As we know, Muslims summarily rounded up in Ashcroft’s politically motivated raids after 9/11 were treated abhorrently—held incommunicado, denied access to lawyers or legal representation, and physically abused and tortured.
Is it possible Malkin sincerely believes the next time around Muslims will be treated any less deplorably? Does she think Muslims will be sent to quaint little camps in the desert, sheltered in air-conditioned row houses, fed three squares a day, and treated with human dignity and respect?
Chances are she does not particularly care.
After all, as neocons and many Christian Zionist Republicans believe, Islam is a gutter religion, the Prophet Mohammed was a despicable pedophile and sadist, and Arabs are an incurably backward people, devoid of modernity, and low on the yardstick of civilization. Regrettably, far too many Americans, effectively brainwashed by the quasi-patriotic pabulum emanating from the likes of Fox News, believe likewise. Don’t expect them to stand up for what is right in the wake of another attack (according to more than a few observers—including so-called government officials and terrorism “experts” parading across the telescreen—such an attack is assuredly on tap in the near future, maybe even prior to the election).
It can be argued as well that in addition to Muslims and Arabs, the Bushites are keenly aware of the threat posed to their Master Plan for the Middle East by non-Muslim or Arab Americans, that is to say Americans actively engaged in opposition to their policies. Is it possible Malkin would champion the internment of political opponents since, as more than a few neocons and Republicans argue, such people ("Marxists," as David Horowitz calls them) are actively engaged in treason during a “time of war” (recall key Republicans calling loudly for censure, if not trials, of Democrats opposed to Bush’s conduct of the “war”—not the “war” itself, mind you, but merely the conduct; all most nearly to the man and woman, congressional Democrats enthusiastically supported and voted for Dubya’s invasion, including John Kerry).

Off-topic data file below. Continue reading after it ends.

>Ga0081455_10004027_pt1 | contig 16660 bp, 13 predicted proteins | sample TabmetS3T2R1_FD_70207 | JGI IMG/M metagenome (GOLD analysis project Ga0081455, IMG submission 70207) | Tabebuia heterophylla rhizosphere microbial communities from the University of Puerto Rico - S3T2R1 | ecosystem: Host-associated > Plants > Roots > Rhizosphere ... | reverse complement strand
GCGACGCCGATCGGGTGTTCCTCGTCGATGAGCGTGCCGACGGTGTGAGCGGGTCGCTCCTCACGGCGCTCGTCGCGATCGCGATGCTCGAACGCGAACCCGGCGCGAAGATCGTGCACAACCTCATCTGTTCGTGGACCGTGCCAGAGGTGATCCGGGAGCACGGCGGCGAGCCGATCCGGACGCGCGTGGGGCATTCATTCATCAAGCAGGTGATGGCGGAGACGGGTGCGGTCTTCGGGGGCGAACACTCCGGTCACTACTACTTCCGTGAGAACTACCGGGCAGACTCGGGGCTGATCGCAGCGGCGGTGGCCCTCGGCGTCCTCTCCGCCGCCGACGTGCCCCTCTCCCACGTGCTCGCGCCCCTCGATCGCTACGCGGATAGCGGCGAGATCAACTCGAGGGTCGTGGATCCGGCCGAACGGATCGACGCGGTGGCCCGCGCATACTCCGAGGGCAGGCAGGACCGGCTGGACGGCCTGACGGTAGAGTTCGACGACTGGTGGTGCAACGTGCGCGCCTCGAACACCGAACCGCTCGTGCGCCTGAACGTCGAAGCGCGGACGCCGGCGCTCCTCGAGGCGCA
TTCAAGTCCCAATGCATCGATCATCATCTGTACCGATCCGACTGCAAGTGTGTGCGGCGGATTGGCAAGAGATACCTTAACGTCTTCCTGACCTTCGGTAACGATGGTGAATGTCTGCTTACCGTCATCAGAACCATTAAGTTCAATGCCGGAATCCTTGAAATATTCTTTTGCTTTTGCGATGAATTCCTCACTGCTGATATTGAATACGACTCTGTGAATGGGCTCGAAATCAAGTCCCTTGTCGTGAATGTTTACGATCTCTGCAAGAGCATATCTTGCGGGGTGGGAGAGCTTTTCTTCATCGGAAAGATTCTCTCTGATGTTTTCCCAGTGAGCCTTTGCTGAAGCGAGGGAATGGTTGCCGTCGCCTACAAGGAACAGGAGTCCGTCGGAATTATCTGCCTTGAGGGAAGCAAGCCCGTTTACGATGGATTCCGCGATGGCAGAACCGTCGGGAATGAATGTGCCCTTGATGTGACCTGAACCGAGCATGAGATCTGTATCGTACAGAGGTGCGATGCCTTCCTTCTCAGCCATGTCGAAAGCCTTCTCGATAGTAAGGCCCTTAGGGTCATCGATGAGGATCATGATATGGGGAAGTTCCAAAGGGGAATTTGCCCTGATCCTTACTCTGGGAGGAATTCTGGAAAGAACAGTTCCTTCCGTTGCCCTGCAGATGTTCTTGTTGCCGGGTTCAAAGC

Since I have not read Malkin’s book, only reviews, I cannot say one way or the other if she would support such an internment—let’s call it what it would undoubtedly be: the corralling of political prisoners in concentration camps, something that would please the likes of an execrable Nazi such as Henrich Himmler—but in the current political environment (complete with Manichean declarations of black and white, good and evil, entire populations condemned to rogue status, an environment where tepid Democrats, essentially supporters, at least in principle, of the “war on terrorism” are angrily denounced for traitorous disloyalty, where Republicans absurdly declare a vote for Kerry is a vote for Osama bin Laden) can such a possibility be definitively ruled out, especially after what happened in the oil and asbestos polluted pens of New York where demonstrators were herded and abused for the crime of disagreeing with Bush and exercising their lawful right under the First Amendment to the Constitution, a document Bush is sworn to uphold?
Finally, as Ashcroft and the Justice Department’s much touted yet dismal prosecutions of Islamic “terrorists” demonstrate, there is little if any threat in America from Muslims—the vast majority are law-abiding citizens or visitors (minor immigration violations, common for all visitors, regardless of race or national origin, aside). In effect, Malkin is simply fanning the flames of hatred and suspicion, more than likely much to approval of the Straussian Bushcons and their fellow travelers who have a vested interest, as Israel-Firsters and Likud operatives, in demonizing innocent Muslims and Arabs.
But then, I suppose, in America today, this is the sort of stuff best-selling non-fiction books are made of.
Kurt Nimmo is a photographer and multimedia developer in Las Cruces, New Mexico. He is the author of Another Day in the Empire: Life in Neoconservative America, a collection of essays published by Dandelion Books. Visit his weblog at KurtNimmo.com.Share